Saturday 28 October 2017

Commission Work Programme 2018

The web page for the Commission Work Programme 2018 (CWP 2018) offers access to the communication, the five official annexes and additional documents, but at this stage mainly in the three internal working languages of the Commission (English, French and German).

At this point in time, the language choice is no wider if we access the official documents through the legal portal Eur-Lex. However, let us fetch the exact reference there:

Commission Work Programme 2018: An agenda for a more united, stronger and more democratic Europe; Strasbourg, 24.10.2017 COM(2017) 650 final  

2018 and Future of Europe

There are legislative proposals in the ordinary manner, as well as initiatives with a Future of Europe perspective aiming at 2025. This CWP 2018 presentation in a nutshell (pages 2-3) is worth reading:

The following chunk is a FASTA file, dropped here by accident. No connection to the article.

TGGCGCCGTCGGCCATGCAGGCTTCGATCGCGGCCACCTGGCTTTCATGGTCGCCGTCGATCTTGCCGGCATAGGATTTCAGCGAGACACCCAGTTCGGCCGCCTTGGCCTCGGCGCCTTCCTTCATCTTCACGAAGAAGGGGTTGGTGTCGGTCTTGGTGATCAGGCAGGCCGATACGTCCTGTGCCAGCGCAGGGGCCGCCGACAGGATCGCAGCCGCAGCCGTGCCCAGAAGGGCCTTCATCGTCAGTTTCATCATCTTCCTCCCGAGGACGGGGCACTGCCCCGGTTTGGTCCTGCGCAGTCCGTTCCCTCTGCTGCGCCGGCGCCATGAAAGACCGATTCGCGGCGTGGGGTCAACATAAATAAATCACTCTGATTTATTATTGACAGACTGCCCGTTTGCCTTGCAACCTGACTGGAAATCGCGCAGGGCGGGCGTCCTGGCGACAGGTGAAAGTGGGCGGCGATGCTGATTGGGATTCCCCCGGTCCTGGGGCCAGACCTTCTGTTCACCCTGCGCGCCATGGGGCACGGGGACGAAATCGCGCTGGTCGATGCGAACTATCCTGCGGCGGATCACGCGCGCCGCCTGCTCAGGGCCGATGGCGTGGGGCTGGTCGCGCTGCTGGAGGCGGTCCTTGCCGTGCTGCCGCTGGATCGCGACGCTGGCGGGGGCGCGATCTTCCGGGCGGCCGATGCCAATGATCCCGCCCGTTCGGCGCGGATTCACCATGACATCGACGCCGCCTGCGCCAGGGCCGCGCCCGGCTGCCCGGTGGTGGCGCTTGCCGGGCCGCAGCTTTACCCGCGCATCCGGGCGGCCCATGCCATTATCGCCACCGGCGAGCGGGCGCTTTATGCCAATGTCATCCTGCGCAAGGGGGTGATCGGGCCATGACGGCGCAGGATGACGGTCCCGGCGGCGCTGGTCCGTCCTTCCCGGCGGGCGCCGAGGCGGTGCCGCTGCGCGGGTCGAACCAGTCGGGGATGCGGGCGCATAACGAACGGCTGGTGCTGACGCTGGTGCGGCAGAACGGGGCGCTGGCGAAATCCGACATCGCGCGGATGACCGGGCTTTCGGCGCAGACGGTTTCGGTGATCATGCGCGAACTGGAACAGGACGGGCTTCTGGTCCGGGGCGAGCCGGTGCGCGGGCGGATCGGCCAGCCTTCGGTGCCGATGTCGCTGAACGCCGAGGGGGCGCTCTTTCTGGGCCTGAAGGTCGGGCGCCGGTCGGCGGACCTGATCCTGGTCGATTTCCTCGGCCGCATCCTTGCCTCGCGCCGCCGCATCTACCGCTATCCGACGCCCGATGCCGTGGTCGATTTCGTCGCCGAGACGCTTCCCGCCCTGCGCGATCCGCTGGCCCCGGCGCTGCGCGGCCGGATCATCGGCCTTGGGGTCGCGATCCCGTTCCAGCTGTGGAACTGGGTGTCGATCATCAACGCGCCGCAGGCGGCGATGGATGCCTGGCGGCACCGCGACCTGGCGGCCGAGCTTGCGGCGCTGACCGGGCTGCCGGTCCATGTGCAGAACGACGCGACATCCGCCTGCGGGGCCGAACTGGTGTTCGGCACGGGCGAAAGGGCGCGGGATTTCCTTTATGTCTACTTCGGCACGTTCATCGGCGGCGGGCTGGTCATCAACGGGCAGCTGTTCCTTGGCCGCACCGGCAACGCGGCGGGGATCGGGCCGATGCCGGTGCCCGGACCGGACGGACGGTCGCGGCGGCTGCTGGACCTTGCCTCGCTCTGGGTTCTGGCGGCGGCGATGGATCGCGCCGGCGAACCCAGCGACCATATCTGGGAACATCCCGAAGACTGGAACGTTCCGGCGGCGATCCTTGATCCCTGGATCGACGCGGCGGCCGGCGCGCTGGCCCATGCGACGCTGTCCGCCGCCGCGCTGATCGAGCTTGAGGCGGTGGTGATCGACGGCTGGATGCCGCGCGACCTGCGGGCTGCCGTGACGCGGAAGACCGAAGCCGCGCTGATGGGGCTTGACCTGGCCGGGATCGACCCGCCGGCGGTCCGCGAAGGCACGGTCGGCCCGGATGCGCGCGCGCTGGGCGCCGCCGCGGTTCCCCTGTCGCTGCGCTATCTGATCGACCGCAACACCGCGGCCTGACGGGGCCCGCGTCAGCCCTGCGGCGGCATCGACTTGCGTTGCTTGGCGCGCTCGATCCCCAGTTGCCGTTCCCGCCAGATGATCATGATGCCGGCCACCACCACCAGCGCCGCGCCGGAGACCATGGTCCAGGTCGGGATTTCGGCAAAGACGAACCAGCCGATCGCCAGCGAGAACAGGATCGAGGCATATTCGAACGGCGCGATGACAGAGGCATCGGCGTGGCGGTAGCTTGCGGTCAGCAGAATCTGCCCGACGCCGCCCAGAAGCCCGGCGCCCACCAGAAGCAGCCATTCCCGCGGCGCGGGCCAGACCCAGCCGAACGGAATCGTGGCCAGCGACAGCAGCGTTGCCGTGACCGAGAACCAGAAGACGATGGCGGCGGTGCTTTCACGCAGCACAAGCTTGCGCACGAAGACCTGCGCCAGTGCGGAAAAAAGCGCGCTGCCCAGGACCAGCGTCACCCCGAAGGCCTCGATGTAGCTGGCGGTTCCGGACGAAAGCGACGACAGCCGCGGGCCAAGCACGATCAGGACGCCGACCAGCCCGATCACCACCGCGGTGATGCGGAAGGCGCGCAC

The focus of the work programme for 2018 is two-fold. First, the work programme sets out a limited number of targeted legislative actions to complete our work in priority policy areas over the next months. The Commission will table all legislative proposals no later than May 2018. This will allow the European Parliament and Council the time and space to complete the legislative work before Europeans give their democratic verdict in the European elections of June 2019 on what we have achieved together.

Secondly, the work programme also presents a number of initiatives that have a more forward-looking perspective, as the new Union of 27 shapes its own future for 2025. These initiatives reflect the debate kick-started by the Commission's White Paper on the Future of Europe and the State of the Union address. They can all be achieved by making full use of the untapped potential of the Lisbon Treaty. We will deliver all of these initiatives by the end of the mandate.

Better regulation

Better regulation is the third main aspect of the CWP 2018 (page 3):